The events that unfold in that drunken night on the dance floor will drive Gilbert across the western states looking for his place in society, while Blue must choose between the home he loves and the man he loves, all the while the three men are bound on a second collision course.

Deep Water, A Sailor’s Passage by E. M. Kahn
Gene lives and works in Manhattan, but he spends much of his free time sailing the waterways in and around that metropolis, from New York harbor, to Long Island Sound, to Martha’s Vineyard. He hires a woodworker, Kevin, to work in his shop, and the two soon become lovers. Kevin is a decade younger, a handsome blond, and emotionally needy. Gene considers himself lucky, and commits to this relationship wholeheartedly, even though Kevin likes to sleep around. They manage a fragile relationship.
Although Kevin does not share Gene’s love of sailing, he acquires a small skiff and learns the sport. As their relationship deepens, so does their love for the sea, and for adventure. Gene trades his nineteen-foot daysailer in on a twenty-two-foot boat so that they can take overnight trips. As the years roll by the boats get more seaworthy and the trips longer. Sailing solidifies their relationship. Their love for each other seems bound to their, now mutual, love of adventure on the water.

The Moonlit Earth by Christopher Rice
At thirty years old, Megan Reynolds is an outsider in her affluent hometown of Cathedral Beach, California. She has recently come home with her tail between her legs after losing an altruistic job and her free-thinking boyfriend in San Francisco. Living with her mother, with financial help from her cousin, she finally lands a dream job that will allow her to start over.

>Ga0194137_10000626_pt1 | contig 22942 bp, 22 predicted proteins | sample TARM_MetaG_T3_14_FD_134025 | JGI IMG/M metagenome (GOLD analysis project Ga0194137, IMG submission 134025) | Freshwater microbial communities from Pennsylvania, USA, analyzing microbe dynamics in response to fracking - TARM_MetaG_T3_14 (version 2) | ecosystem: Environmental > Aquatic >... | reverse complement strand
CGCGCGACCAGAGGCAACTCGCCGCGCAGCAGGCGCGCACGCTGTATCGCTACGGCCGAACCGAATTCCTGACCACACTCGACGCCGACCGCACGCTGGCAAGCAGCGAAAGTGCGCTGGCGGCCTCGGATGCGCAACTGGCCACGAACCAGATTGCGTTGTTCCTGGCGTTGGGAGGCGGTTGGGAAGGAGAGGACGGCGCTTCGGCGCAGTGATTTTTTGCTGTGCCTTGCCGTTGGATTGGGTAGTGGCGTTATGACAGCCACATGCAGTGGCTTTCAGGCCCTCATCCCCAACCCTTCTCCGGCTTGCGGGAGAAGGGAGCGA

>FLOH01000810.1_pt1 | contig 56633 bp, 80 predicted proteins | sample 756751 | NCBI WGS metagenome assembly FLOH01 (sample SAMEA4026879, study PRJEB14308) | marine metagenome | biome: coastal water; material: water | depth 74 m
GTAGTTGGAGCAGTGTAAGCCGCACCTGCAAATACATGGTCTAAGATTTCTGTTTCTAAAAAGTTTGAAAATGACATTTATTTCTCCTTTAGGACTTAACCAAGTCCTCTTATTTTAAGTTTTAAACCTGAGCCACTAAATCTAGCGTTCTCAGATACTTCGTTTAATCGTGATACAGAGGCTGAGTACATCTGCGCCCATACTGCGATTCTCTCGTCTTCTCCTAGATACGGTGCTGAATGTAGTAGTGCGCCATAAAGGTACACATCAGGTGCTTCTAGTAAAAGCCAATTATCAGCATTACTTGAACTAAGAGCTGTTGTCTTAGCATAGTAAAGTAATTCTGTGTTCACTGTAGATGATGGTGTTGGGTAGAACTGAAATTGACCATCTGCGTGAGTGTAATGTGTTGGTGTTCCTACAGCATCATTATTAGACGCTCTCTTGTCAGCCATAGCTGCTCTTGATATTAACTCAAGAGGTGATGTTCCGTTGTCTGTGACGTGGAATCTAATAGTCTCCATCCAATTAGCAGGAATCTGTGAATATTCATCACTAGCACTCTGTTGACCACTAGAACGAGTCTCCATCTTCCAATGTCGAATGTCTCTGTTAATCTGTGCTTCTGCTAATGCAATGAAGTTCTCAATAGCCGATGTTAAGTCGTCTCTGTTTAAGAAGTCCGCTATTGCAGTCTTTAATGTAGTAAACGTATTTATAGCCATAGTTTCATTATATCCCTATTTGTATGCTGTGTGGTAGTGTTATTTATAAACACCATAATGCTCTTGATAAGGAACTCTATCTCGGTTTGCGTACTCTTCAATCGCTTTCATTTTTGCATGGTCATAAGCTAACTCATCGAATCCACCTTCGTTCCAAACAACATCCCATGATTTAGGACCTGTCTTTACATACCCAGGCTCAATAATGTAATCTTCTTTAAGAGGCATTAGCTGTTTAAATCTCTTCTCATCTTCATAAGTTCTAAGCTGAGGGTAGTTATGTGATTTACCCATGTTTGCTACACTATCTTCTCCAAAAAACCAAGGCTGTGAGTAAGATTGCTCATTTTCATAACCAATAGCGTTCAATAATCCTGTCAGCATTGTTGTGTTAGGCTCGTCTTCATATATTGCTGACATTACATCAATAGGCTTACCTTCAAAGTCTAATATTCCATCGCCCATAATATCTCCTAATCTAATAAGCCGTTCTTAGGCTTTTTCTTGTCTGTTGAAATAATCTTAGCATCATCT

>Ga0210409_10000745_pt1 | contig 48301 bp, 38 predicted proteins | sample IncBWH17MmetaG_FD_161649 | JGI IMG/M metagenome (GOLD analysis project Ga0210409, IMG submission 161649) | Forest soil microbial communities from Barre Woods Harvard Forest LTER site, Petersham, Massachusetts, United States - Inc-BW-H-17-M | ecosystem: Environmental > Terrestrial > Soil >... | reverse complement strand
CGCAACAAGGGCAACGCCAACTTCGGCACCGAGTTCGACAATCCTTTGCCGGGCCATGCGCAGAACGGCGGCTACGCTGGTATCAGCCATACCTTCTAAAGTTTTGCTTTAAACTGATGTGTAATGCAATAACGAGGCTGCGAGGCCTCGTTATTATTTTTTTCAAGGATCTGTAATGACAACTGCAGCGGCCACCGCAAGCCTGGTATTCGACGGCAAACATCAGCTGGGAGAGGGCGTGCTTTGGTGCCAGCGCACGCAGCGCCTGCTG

Half a world away an explosion rips apart a Hong Kong hotel, killing 60 people. Security cameras partially record this apparent act of terrorism, showing a Middle Eastern man leading an American away from the building only moments before the deadly blast. Watching the media broadcasts, Megan recognizes the American as her beloved gay brother, Cameron.
As the media and the FBI line up to embroil her brother in a terror campaign, Megan is the only one who seems to know he didn’t’, couldn’t, do such a thing. But no one can find Cameron. He has gone underground. Playing the role of White Knight, Megan flies to Asia to find her brother and prove his innocence. Her journey pits her against her mother, her estranged father, a wealthy tycoon, a royal family, and the FBI.
With the clock ticking and bullets flying, Megan uncovers the last thing in the world she was looking for, family secrets so shocking that it will rock her entire universe.

Impossible Princess by Kevin Killian
Impossible Princess is an anthology of finely crafted, edgy short stories that walk on the razor’s edge between camp and noir, exploring both the humors and bizarre sides of desire. There are ten stories, some written solely by Killian and some written by Killian with collaboration from others. The collection has five stories that didn’t appeal to me and five stories I found captivating, sexy, brilliant and a fun edgy ride.

Five Honorable Mentions:

Gaylias: Operation Thunderspell by Kage Alan

The Zagzagel Diaries – Denial by Bryl R. Tyne

Boy Behind the Gate by Larry Jacobson

L.A. Boneyard by P.A. Brown

The 38 Million Dollar Smile, a Donald Strachey Mystery by Richard Stevenson